I have a deep interest in knowing exactly how a neural network works. Not only do I want to know the theory, I want to know– in practice– what’s happening to the neuron’s weights as the network is being trained.

With TensorFlow, it took a lot of work and investigation to finally get to a point where I had something that visualized weights being trained.

It seemed that TensorFlow was putting roadblocks at every possible path to getting the valuees of the changing weights. For graph calculations– the kind that TensorFlow is based on– it’s only possible to read values in the graph during the graph’s session. That’s not an issue if you have a reference to the session. But for models built with Keras, the session is created and destroyed behind the scenes.

I saw that TensorFlow provides a way to save a model’s state to a file. I tried digging into that mechanism to get the chaning weights, but I only ran into deadends. I tried using TensorFlow’s “eager execution” mode, but I was not able to get any of my Keras-based models to work.

It turns out the `tf.keras.Model`

exposes a method called `get_weights()`

. This
returns a Python array containing the weights and biases of the model. The
solution seems so easy in retrospect. Below is a demo of visualizing weights of
a very simple neural network.

## Getting Model Parameters During Training

Defined as a user story:

- As a TensorFlow programmer
- I want the ability to read a model’s parameters during training
- So that I can visualize them

Let’s create a very simple model with `tf.keras`

. It will consist of a single
neuron on a single layer. It will have two inputs.

We’re going to train the model to change its weights to `[1.0, 1.0]`

, so that
the neuron becomes equivalent to its activation function.

First, import the necessary dependencies:

```
import tensorflow as tf
from tensorflow import keras
import numpy as np
import matplotlib.pyplot as plt
```

Create the model:

```
# Sequential: https://www.tensorflow.org/api_docs/python/tf/keras/models/Sequential
model = keras.Sequential([
keras.layers.Dense(1, input_shape=(2,), activation='tanh')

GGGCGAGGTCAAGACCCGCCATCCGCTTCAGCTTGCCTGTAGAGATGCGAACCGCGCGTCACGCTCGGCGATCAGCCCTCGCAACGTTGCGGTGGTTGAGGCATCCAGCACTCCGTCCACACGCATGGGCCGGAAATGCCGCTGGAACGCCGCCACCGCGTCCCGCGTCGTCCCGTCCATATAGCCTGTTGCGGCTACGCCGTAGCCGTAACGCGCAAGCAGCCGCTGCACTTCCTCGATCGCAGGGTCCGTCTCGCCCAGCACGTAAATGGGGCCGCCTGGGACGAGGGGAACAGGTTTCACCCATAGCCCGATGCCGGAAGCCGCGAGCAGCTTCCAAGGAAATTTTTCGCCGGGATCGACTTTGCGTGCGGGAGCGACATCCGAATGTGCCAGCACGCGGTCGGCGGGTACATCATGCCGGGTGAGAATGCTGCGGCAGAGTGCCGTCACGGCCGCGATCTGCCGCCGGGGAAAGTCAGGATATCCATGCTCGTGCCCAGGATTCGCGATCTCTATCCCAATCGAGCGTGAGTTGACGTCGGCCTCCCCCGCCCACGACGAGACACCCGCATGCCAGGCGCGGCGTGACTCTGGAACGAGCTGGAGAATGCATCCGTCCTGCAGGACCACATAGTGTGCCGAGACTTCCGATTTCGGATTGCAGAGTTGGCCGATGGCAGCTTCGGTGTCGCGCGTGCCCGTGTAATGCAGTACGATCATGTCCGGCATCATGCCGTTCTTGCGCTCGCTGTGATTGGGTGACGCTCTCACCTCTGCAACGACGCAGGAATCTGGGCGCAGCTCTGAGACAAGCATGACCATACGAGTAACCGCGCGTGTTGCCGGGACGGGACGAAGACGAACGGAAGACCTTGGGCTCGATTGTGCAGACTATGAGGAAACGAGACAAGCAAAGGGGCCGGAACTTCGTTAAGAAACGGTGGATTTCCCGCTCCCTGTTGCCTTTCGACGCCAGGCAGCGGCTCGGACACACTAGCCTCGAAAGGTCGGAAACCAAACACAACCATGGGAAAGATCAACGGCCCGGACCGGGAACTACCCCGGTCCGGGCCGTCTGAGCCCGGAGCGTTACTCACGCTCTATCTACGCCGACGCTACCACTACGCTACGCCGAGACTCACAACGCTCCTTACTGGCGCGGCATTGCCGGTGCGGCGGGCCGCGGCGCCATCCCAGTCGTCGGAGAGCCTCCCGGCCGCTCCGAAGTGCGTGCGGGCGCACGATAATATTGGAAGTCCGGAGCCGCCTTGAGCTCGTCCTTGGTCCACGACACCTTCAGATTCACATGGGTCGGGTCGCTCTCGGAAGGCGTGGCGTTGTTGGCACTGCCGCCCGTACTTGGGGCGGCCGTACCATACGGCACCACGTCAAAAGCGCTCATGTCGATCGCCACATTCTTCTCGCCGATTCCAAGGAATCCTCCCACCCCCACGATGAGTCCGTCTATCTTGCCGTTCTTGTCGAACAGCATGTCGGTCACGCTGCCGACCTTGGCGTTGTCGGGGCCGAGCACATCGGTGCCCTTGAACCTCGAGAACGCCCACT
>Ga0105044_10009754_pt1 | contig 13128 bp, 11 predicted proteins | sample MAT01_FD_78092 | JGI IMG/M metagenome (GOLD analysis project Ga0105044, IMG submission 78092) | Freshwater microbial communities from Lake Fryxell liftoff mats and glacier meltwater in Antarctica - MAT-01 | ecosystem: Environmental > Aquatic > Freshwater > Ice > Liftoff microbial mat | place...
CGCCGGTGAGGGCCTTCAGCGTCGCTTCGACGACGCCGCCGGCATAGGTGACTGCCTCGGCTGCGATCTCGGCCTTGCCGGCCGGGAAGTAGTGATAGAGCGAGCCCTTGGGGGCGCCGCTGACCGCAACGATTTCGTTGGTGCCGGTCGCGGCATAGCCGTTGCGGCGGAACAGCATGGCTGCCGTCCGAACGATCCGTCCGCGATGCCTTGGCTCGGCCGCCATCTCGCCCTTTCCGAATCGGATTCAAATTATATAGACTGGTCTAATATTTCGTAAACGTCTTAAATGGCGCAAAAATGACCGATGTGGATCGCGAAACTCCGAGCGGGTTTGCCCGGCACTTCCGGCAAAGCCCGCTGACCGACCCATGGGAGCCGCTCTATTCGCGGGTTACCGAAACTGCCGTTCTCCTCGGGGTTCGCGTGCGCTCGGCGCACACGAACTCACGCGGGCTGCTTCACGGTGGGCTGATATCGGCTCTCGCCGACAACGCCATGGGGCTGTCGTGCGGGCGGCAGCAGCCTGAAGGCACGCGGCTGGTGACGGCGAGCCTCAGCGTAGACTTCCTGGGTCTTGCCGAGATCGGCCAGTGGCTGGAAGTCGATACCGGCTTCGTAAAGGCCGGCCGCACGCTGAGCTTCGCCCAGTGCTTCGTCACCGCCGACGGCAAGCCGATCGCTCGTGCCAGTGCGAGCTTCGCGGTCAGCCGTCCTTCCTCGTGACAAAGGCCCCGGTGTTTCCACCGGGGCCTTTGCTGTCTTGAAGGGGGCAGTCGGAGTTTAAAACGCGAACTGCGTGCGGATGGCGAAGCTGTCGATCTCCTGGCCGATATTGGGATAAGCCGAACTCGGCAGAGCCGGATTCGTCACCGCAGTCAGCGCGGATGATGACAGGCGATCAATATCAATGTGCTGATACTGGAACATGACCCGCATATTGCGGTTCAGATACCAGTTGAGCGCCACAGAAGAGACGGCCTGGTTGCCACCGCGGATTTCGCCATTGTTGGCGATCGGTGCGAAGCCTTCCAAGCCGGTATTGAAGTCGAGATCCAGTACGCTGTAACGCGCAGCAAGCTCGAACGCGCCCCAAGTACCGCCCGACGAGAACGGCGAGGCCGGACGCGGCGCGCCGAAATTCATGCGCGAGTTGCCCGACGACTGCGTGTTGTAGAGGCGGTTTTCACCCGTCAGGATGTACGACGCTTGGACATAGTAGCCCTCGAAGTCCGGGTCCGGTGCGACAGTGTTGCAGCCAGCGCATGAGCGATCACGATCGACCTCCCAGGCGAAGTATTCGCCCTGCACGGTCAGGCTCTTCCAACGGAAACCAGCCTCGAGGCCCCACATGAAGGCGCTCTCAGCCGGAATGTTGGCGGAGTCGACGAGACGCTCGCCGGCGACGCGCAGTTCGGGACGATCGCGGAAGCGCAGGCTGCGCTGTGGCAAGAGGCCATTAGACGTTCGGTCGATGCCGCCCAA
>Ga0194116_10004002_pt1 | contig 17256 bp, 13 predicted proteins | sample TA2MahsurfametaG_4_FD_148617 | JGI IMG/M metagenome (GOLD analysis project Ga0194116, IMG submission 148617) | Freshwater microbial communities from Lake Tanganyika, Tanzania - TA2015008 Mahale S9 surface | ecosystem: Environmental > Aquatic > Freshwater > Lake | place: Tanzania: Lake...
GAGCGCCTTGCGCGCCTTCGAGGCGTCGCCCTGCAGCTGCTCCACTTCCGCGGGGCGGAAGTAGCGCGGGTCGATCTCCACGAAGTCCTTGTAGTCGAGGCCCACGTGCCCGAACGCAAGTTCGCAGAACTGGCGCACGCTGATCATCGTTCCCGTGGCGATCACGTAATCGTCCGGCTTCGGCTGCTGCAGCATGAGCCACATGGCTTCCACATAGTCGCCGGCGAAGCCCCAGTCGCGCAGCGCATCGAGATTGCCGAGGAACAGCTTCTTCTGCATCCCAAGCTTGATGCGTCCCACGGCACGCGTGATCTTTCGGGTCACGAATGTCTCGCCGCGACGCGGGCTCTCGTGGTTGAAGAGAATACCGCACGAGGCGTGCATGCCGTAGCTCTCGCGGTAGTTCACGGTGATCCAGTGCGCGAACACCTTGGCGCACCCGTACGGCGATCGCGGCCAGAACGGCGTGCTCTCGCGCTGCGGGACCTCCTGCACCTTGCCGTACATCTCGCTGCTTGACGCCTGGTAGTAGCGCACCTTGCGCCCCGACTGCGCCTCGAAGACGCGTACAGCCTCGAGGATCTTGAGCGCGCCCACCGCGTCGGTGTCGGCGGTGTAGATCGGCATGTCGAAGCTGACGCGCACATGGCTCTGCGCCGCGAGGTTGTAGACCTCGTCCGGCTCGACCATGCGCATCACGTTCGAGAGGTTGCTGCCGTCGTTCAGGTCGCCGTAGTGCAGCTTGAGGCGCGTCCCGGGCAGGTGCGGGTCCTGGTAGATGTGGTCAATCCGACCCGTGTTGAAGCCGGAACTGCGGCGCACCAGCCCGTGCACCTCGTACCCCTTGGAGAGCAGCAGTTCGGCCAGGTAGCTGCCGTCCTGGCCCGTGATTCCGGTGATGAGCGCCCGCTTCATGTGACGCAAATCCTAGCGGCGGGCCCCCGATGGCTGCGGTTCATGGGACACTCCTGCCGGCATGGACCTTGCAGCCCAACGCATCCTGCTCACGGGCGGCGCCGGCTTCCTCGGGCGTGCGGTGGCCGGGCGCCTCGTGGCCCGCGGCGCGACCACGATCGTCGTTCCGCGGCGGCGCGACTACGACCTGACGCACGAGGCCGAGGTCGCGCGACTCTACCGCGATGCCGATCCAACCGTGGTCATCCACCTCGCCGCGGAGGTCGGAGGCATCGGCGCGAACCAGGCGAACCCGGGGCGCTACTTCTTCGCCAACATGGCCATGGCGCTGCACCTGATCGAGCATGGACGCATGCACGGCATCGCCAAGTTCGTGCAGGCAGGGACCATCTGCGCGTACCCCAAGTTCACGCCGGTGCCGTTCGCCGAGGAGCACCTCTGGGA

])
learning_rate = 0.5
optimizer = tf.train.GradientDescentOptimizer(learning_rate)
model.compile(optimizer=optimizer,
loss='mean_squared_error',
metrics=['accuracy'])
```

For a single-neuron network, we need an activation function that is completely
differentiatiable. In other words, the graph of the function shouldn’t have any
horizontal lines or vertical lines or gaps in it. Otherwise, it could fail
to improve during training, depending on where the weights start off. `tanh`

fits the bill.

Generate the training data and corresponding labels:

```
# This function is used to generate training labels
# We need to match neuron's activation function
def tanh(x):
x_sum = np.sum(x)
return np.tanh(x_sum)
train_data = np.random.random((500, 2))
train_labels = np.array(list(map(tanh, train_data)))
```

Let’s see how the model performs before training:

```
test_data = np.random.random((10, 2))
test_labels = np.array(list(map(tanh, test_data)))
test_loss, _ = model.evaluate(test_data, test_labels)
print('loss:', test_loss)
# loss: 0.19740669429302216
```

Not great, eh? That’s what we expect for an untrained network.

Here’s how we record the weights during training:

```
# Records the weights throughout the training process
weights_history = []
# A custom callback
# https://www.tensorflow.org/api_docs/python/tf/keras/callbacks/Callback
class MyCallback(keras.callbacks.Callback):
def on_batch_end(self, batch, logs):
weights, _biases = model.get_weights()
w1, w2 = weights
weights = [w1[0], w2[0]]
print('on_batch_end() model.weights:', weights)
weights_history.append(weights)
callback = MyCallback()
```

We create a custom callback that inherits from `keras.callbacks.Callback`

.

When we call fit() to train the model, we pass in the callback:

```
# fit(): https://www.tensorflow.org/api_docs/python/tf/keras/models/Sequential#fit
model.fit(train_data, train_labels, epochs=10,
verbose=False, callbacks=[callback])
```

Watching the output, you’ll see updated weights at the end of each training batch.
They should approach `1.0`

.

Now, `weights_history`

will have the historical weights.

Now let’s see how well the model performs, after training:

```
test_loss, _ = model.evaluate(test_data, test_labels)
print('loss:', test_loss)
# loss: 0.00015836639795452356
```

As loss of `0.0002`

is much better than `0.2`

.

Let’s plot the historical weight values during training:

```
plt.figure(1, figsize=(6, 3))
plt.plot(weights_history)
plt.show()
```

Test 1:

Test 2:

And that’s it. We’ve successfully visualized neuron weights during training.